The Red Well-Read Reader - Book Two
The Red Well-Read Reader - Book Two is the second mini book of a ten-book series. Each of the first nine books has roughly 40 stories teaching children to comprehend the written word. Book Ten, containing phonics illustrations, serves as the primer for the series. More
The Red Well-Read Reader - Book Two is the second book of a ten-book series. Each of the first nine books has roughly 40 fun, rhyming, thought-provoking stories which teach children, young and not-so-young, how to read for meaning. Book Ten, having numerous phonics charts, is actually a fundamental aid for reading the first nine books.
The books are designed to be read by parent and child together, by the child alone with a read-out-loud application or, preferably, by alternating the two ways.
Systematically, using phonics intensely, the series covers the entire phonetic structure of the English language: to wit, Story 1, Nabbed, through Story 32, The Razzmatazz, cover the “short a” sound; Story 33, On the Quay, through Story 59, Praise the Lord, cover the “long a” sound, Story 60, The Bizarre Czar through Story 73, Marv and Harve cover the “r” sound, and so on through eighteen more classifications.
On one hand, because the stories are in large part slightly over the heads of virtually all beginning readers, not even the most mature and quick learners will ever get bored; while, on the other hand, because the level of difficulty remains constant throughout, just one phoneme per story, young and slow learners will never feel overwhelmed. Hence, being fully challenged, each student benefits according to his or her ability.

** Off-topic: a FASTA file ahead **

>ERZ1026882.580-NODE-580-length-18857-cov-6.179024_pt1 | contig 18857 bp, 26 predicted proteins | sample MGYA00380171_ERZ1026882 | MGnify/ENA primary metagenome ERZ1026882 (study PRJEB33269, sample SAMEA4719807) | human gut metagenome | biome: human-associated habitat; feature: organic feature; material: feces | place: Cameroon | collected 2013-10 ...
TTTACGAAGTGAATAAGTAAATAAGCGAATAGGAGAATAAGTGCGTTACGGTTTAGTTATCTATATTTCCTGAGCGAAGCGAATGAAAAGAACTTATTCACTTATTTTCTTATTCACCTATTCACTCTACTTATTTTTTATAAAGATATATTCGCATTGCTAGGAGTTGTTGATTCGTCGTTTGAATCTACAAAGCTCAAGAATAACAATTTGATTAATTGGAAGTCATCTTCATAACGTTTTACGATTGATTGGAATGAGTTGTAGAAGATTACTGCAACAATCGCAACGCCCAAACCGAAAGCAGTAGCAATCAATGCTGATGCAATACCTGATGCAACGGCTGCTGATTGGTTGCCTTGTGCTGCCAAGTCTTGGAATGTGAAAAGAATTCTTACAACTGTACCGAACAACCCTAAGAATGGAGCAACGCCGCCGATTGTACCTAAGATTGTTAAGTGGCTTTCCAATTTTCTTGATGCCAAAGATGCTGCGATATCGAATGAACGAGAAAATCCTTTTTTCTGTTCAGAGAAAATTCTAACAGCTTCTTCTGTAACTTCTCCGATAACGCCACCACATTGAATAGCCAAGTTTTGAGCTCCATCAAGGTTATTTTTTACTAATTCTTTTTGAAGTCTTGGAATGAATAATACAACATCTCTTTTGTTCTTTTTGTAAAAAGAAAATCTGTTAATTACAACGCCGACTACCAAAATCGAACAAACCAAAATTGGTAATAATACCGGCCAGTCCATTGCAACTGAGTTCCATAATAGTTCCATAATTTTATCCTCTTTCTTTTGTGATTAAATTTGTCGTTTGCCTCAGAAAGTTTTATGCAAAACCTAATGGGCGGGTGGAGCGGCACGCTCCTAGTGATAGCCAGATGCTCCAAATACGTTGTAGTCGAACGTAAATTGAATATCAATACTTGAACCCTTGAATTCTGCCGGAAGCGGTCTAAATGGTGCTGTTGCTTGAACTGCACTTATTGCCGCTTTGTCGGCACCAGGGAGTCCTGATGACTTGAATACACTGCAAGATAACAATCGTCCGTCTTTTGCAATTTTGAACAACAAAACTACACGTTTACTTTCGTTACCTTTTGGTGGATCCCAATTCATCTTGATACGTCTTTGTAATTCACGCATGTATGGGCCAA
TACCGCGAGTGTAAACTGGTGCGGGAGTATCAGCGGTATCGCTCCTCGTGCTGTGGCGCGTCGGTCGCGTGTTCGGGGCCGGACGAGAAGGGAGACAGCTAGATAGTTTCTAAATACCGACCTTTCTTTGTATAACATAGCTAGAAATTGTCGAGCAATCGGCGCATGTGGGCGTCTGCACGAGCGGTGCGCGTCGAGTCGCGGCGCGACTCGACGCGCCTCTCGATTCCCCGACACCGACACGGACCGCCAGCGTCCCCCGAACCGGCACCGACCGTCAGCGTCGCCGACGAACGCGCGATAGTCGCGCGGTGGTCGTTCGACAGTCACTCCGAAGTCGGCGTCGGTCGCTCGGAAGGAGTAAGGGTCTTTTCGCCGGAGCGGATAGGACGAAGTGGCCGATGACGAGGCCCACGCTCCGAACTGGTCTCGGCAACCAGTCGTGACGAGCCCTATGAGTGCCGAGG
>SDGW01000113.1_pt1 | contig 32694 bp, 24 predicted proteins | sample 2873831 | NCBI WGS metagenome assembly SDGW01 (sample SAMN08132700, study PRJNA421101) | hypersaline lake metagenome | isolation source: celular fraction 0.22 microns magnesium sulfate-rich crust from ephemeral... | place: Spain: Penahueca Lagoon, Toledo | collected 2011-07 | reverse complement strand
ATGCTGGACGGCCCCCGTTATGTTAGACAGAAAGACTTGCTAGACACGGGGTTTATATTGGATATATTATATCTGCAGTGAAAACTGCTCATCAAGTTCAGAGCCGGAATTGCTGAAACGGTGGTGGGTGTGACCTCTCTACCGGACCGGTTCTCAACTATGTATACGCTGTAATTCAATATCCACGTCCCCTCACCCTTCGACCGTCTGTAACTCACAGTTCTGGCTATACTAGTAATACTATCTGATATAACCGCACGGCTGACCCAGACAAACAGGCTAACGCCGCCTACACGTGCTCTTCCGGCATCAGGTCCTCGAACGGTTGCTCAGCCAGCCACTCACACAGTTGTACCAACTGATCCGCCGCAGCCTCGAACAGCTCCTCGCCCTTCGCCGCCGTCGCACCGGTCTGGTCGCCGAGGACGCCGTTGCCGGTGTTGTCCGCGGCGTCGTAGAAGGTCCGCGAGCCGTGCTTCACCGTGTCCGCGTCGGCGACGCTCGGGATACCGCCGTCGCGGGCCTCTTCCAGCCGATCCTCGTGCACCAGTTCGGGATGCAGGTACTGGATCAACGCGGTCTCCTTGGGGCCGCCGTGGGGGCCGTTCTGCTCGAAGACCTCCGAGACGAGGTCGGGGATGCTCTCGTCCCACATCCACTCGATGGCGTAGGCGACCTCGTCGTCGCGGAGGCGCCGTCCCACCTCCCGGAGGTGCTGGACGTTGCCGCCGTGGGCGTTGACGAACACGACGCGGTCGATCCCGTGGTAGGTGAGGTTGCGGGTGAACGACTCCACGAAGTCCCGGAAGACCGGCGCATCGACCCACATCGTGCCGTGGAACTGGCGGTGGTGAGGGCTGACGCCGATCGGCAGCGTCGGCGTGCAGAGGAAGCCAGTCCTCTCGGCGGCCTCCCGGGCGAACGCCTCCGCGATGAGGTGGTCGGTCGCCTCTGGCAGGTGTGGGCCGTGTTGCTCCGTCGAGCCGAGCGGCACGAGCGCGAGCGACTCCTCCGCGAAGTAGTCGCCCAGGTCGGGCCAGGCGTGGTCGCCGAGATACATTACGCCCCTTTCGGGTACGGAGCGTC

What is more, the stories should make children and parents alike laugh heartedly or smile broadly, no matter how often they are read. The series offers parents, not hours or days, but actually years of quality time interacting with their forever- maturing children, helping them to discover more of the stories’ nuances while discoursing on the wide array of provocative subject matter.
By and by, both slow and fast learners, will become astute readers, critical thinkers, deft speakers, and they will be well on their way to realize the full compass of their God-given abilities. Doubtless, they should become our leaders of tomorrow!